Bennett Prows, J.D.
October 25, 2002
I am strongly opposed to the proposed rule promulgated by the Architectural and
Transportation Barriers Compliance board (Access board) concerning the provision
of special audible street signals and warnings, and other audible and tactile
way-finding devices. As a blind person, I find this kind of costly, custodial
Rule to be detrimental to blind persons in general, and to me as a traveler in
particular. As a part of my job, I have traveled extensively throughout many
states, and particularly in the District of Columbia. Whenever I have
encountered audible signals, and tactile strips, I am more confused than
assisted. I find it much easier to use the existing audible information, such as
moving traffic, etc, to assist me in navigating across streets, and even busy
I recognize that some individuals are afraid of crossing the street without
assistance. I recognize that some believe that they are helped tremendously by
any and all signals, etc, that are available. However, because of the costs
involved, and the stereotypical notions reinforced by the unnecessary equipment,
I believe these suggested rules would do much more damage to blind persons than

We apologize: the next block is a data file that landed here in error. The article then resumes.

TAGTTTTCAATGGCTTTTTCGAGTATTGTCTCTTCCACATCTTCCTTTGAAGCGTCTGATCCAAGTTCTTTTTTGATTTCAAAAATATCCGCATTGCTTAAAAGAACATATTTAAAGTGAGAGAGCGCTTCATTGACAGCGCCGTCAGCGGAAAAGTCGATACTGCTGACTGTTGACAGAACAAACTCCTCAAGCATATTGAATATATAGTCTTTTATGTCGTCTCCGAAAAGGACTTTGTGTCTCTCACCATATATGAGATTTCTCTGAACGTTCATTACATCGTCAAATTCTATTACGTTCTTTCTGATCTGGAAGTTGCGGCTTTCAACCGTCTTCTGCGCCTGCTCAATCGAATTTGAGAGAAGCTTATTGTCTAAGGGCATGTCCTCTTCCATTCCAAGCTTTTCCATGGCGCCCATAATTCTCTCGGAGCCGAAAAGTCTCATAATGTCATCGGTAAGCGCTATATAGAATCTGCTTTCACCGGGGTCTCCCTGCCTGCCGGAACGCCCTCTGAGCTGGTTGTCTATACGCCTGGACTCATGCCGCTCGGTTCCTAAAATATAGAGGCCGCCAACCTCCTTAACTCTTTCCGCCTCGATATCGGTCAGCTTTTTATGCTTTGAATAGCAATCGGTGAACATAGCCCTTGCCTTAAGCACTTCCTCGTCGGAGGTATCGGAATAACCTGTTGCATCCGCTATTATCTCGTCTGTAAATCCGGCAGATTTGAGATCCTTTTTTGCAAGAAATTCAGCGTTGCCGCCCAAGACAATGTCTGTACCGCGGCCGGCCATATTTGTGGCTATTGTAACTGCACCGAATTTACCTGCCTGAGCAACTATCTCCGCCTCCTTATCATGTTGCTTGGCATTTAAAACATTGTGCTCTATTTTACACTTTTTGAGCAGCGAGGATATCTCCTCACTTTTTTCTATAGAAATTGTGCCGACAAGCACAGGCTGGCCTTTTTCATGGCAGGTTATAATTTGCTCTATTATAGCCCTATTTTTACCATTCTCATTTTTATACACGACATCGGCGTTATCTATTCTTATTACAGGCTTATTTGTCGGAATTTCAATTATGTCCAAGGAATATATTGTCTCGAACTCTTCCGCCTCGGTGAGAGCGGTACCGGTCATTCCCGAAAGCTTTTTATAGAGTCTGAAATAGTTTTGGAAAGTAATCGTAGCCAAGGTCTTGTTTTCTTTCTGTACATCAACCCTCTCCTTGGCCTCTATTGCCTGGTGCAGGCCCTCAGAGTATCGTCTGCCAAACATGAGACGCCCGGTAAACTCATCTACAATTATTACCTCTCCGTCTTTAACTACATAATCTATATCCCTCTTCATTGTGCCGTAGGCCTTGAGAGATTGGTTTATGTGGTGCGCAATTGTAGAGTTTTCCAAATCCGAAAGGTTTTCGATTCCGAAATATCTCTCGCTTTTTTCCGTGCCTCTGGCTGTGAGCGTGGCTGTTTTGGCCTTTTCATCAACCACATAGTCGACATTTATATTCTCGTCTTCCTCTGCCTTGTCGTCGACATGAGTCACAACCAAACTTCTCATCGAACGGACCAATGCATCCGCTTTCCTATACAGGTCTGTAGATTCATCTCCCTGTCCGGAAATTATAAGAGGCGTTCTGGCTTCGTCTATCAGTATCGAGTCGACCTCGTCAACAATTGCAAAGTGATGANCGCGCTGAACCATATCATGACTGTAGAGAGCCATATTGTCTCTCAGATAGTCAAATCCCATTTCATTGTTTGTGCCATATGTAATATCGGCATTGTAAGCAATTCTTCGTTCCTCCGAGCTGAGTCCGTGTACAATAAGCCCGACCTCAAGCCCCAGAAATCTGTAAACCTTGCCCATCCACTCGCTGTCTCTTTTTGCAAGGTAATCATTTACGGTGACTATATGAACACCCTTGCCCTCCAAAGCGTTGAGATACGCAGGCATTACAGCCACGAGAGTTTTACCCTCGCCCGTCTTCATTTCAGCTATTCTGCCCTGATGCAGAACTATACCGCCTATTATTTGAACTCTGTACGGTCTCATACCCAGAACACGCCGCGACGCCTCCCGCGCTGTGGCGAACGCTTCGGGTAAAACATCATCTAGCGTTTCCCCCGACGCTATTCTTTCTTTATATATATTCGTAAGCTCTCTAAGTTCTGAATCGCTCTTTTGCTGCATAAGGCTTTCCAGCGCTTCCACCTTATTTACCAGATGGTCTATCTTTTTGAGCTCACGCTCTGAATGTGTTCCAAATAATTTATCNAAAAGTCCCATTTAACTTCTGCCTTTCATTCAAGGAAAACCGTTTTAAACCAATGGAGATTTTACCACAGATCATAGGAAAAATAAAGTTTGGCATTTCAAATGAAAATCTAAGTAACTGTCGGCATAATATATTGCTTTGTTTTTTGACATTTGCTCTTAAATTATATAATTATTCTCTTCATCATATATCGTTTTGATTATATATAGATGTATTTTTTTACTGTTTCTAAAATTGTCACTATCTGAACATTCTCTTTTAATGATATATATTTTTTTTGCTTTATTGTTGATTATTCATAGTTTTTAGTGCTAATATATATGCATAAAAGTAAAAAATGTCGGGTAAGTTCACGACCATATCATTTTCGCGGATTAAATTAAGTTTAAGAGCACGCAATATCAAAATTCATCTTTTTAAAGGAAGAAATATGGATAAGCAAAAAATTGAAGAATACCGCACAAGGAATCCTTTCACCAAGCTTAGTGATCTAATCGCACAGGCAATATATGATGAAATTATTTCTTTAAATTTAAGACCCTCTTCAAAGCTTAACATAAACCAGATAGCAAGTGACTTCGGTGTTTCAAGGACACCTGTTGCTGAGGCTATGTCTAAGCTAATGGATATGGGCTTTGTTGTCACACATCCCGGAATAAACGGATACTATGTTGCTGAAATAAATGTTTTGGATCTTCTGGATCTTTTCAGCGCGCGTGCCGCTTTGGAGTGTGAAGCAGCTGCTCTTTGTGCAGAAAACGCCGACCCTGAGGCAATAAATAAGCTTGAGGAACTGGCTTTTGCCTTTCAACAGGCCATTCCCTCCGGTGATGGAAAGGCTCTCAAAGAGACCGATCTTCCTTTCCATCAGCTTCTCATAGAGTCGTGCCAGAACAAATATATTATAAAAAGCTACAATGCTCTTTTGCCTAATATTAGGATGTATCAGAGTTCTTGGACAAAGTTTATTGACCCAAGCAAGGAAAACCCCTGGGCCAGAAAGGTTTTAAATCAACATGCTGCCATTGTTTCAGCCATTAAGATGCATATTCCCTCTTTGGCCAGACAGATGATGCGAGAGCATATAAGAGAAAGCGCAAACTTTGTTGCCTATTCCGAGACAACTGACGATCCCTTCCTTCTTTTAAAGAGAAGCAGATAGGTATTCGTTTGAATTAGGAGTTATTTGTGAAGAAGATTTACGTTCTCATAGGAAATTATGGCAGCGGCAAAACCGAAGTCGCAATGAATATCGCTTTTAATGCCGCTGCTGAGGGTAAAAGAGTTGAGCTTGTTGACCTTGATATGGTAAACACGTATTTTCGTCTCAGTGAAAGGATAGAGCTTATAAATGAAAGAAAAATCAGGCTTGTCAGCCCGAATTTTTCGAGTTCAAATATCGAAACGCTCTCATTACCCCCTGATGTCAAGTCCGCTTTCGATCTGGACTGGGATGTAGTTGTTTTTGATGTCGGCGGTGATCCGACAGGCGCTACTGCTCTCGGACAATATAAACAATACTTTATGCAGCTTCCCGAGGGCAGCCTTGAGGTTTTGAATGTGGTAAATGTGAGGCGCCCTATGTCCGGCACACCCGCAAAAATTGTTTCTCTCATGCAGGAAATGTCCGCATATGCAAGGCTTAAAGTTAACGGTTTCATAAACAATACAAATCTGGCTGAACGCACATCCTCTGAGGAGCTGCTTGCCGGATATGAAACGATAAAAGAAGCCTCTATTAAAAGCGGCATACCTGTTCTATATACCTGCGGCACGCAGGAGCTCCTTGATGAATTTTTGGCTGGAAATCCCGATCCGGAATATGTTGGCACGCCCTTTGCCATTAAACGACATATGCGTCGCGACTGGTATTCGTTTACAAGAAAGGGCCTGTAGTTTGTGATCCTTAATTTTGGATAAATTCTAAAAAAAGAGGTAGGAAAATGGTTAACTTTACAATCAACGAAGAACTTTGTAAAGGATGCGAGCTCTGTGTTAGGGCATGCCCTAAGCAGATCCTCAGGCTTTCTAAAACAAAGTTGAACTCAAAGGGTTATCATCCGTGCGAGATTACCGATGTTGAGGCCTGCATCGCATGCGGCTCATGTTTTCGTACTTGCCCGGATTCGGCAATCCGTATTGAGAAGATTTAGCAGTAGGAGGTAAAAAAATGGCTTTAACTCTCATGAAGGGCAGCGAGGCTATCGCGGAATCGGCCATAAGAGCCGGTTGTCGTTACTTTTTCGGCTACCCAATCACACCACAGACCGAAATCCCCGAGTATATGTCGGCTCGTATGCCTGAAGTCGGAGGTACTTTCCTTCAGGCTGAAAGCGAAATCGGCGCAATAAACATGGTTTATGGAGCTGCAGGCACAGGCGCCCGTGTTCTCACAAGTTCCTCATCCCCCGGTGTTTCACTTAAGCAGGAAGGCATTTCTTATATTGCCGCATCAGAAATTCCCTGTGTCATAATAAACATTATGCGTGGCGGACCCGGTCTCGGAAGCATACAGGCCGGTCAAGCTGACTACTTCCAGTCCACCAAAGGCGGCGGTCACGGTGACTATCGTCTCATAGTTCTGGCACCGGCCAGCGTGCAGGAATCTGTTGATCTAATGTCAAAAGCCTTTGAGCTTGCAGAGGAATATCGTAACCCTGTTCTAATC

good. The money used for expensive equipment etc, could be better spent to
assist the blind persons who are not as competent travelers to become more
proficient and able to cope with the myriad of conditions in their communities
and around the world.
My wife is also blind. She has a partial hearing loss, and is extremely opposed
to any kind of audible traffic signal that would interfere with her ability to
hear and directionalize traffic. She travels confidently, knowing that she has
developed alternative techniques for determining where the traffic is, and when
to cross. She is extremely concerned that if these signals and locator tones are
installed that she would not be able to effectively cross without human
Please do not set up more barriers to our crossing streets by adding sounds that
would obstruct the important sound of traffic in front and beside us.
Bennett Prows, J.D.